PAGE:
Payan argues that, by definition, a conviction based solely on aider and abettor responsibility requires the involvement of at least two persons in the criminal activity; one cannot aid and abet himself. Likewise, he continues, a conspiracy requires at least two persons. Payan next observes that the evidence introduced at trial established that two and only two persons (Payan and Ancira) were involved in the conspiracy and in the substantive offenses. Further, he asserts, the evidence established that he only "aided and abetted or caused [Ancira] to violate the law." Consequently, Payan's argument concludes, his convictions on the substantive offenses were based solely on aider and abettor responsibility, so that under the facts of the instant case both his substantive convictions and his conviction for conspiracy cannot stand.

Although Payan's argument initially sounds appealing, it cannot withstand scrutiny. First, Payan improperly treats 18 U.S.C. § 2 (aiding and abetting) as the target offense. Instead, 18 U.S.C. § 2313 (transportation of stolen goods) was the basis of Payan's indictment and his convictions. 18 U.S.C. § 2 does not define a crime, but rather simply allows one who aids or abets the commission of a substantive offense to be punished as a principal.*fn9 Additionally, 18 U.S.C. § 2 "is an alternative charge in every count, whether explicit or implicit."*fn10 Under Payan's reasoning, no defendant could ever be convicted for both conspiracy to commit a substantive offense and the substantive offense itself, as 18 U.S.C. § 2 is implicit in every criminal charge. Such a result, however, would be contrary to well established law. "It is well recognized that in most cases separate sentences can be imposed for the conspiracy to do an act and for the subsequent accomplishment of that end."*fn11

Second, "Wharton's Rule applies only to offenses that require concerted criminal activity, a plurality of criminal agents."*fn12 Only when it is impossible under any circumstances to commit the substantive offense without cooperative action, does Wharton's Rule bar convictions for both the substantive offense and conspiracy to commit that same offense.*fn13 For example, Wharton's Rule has traditionally been applied to crimes such as adultery and dueling, offenses that are impossible to commit absent the participation of at least two persons. In contrast, it is quite possible for one person, acting alone, to transport stolen goods.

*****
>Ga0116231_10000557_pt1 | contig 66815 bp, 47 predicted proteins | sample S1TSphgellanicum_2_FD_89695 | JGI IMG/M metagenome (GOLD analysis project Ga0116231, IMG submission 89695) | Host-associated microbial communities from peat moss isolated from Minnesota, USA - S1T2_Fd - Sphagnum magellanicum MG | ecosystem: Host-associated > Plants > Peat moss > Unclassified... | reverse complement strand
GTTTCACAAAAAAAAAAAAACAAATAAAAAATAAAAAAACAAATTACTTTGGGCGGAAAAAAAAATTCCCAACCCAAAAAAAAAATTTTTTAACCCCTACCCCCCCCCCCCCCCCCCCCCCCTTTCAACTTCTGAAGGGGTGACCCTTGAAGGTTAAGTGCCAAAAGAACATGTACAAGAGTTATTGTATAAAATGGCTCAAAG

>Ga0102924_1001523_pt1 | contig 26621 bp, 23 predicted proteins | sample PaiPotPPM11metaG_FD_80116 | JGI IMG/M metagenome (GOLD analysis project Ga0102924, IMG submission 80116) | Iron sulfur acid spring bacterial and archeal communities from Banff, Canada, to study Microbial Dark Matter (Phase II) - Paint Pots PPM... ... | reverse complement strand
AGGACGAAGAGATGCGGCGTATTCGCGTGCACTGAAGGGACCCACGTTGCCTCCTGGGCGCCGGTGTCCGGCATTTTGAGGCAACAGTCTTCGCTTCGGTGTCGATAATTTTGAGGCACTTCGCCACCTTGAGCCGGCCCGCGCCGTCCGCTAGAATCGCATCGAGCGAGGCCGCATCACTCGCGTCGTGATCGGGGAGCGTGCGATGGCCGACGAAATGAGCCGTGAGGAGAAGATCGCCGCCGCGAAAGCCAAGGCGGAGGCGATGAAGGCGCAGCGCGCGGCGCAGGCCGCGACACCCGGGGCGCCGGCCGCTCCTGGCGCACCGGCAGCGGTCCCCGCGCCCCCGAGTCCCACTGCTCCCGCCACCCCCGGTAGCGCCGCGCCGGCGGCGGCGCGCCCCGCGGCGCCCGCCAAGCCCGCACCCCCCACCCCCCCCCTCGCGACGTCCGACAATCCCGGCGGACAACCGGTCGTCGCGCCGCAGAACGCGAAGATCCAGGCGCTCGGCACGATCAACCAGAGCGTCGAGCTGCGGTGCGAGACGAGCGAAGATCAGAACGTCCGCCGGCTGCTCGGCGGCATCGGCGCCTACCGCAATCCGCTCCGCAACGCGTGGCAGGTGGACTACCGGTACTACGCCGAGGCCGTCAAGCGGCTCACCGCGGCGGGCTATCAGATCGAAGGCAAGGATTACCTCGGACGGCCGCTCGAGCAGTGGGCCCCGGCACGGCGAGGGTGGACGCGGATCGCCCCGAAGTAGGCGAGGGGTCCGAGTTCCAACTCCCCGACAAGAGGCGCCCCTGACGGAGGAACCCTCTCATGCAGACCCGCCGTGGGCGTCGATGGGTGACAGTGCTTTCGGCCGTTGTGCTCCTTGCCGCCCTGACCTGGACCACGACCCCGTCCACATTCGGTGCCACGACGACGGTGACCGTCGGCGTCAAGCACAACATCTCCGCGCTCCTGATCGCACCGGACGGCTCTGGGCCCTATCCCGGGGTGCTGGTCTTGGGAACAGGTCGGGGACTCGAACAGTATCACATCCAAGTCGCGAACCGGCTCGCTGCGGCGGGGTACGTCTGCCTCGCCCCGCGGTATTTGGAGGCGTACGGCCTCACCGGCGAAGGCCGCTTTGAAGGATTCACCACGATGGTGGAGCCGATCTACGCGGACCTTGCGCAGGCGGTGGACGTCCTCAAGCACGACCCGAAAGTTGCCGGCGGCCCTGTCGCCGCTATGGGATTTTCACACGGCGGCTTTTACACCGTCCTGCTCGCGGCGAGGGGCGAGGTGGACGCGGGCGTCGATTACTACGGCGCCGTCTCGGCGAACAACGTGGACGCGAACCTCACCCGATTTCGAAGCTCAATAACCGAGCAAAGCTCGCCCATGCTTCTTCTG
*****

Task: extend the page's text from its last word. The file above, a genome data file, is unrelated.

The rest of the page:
Third, the Supreme Court has instructed that a Wharton inquiry should focus on the statutory elements of the substantive offense rather than the evidence used to prove those elements at trial.*fn14 As the statutory elements of transporting stolen goods do not include a multiplicity of actors, Wharton's Rule is not made viable by the fact that the evidence adduced at trial may have focused on actions of two defendants in connection with transporting the stolen tractors.

Fourth, the principles underlying the creation of Wharton's Rule do not support its application in the instant situation. Conspiracies generally pose dangers that are distinct from those of the immediate underlying substantive crime. Collective criminal activity increases the chances that the criminal objective will be attained, decreases the chances that the involved individuals will abandon the criminal path, makes larger criminal objective attainable, and increases the probability that crimes unrelated to the original purpose for which the group was formed will be committed.*fn15

The major premise underlying Wharton's Rule, however, is that agreements to commit certain crimes do not appear to present these distinct dangers.*fn16 These crimes, such as the classic examples of adultery and dueling, "are characterized by the general congruence of the agreement and the completed substantive offense."*fn17 In such offenses, the parties to the agreement are the only persons who participate in the commission of the substantive offense, and are the only persons who bear the immediate consequences of the crime.

As the Supreme Court instructs us, "a legal principle commands less respect when extended beyond the logic that supports it."*fn18 Unlike the traditional Wharton's Rule offenses, the transportation of stolen goods has immediate consequences for persons who are not parties to the criminal agreement. The significant differences in the characteristics and consequences of the instant offense and the kinds of offenses that gave rise to Wharton's Rule "counsel against attributing significant weight to the presumption that the Rule erects."*fn19

Fifth, Wharton's Rule "has continued vitality only as a judicial presumption, to be applied in the absence of legislative intent to the contrary."*fn20 The legislative history of the federal statutes regarding aiding and abetting*fn21 and conspiracy*fn22 indicates that Congress found no duplication or conflict between these and their predicate crimes, but instead intended that each be treated as an independent offense or basis of responsibility. Both were part of the revision and codification of Title 18 in 1948.*fn23 All federal criminal laws in effect at ...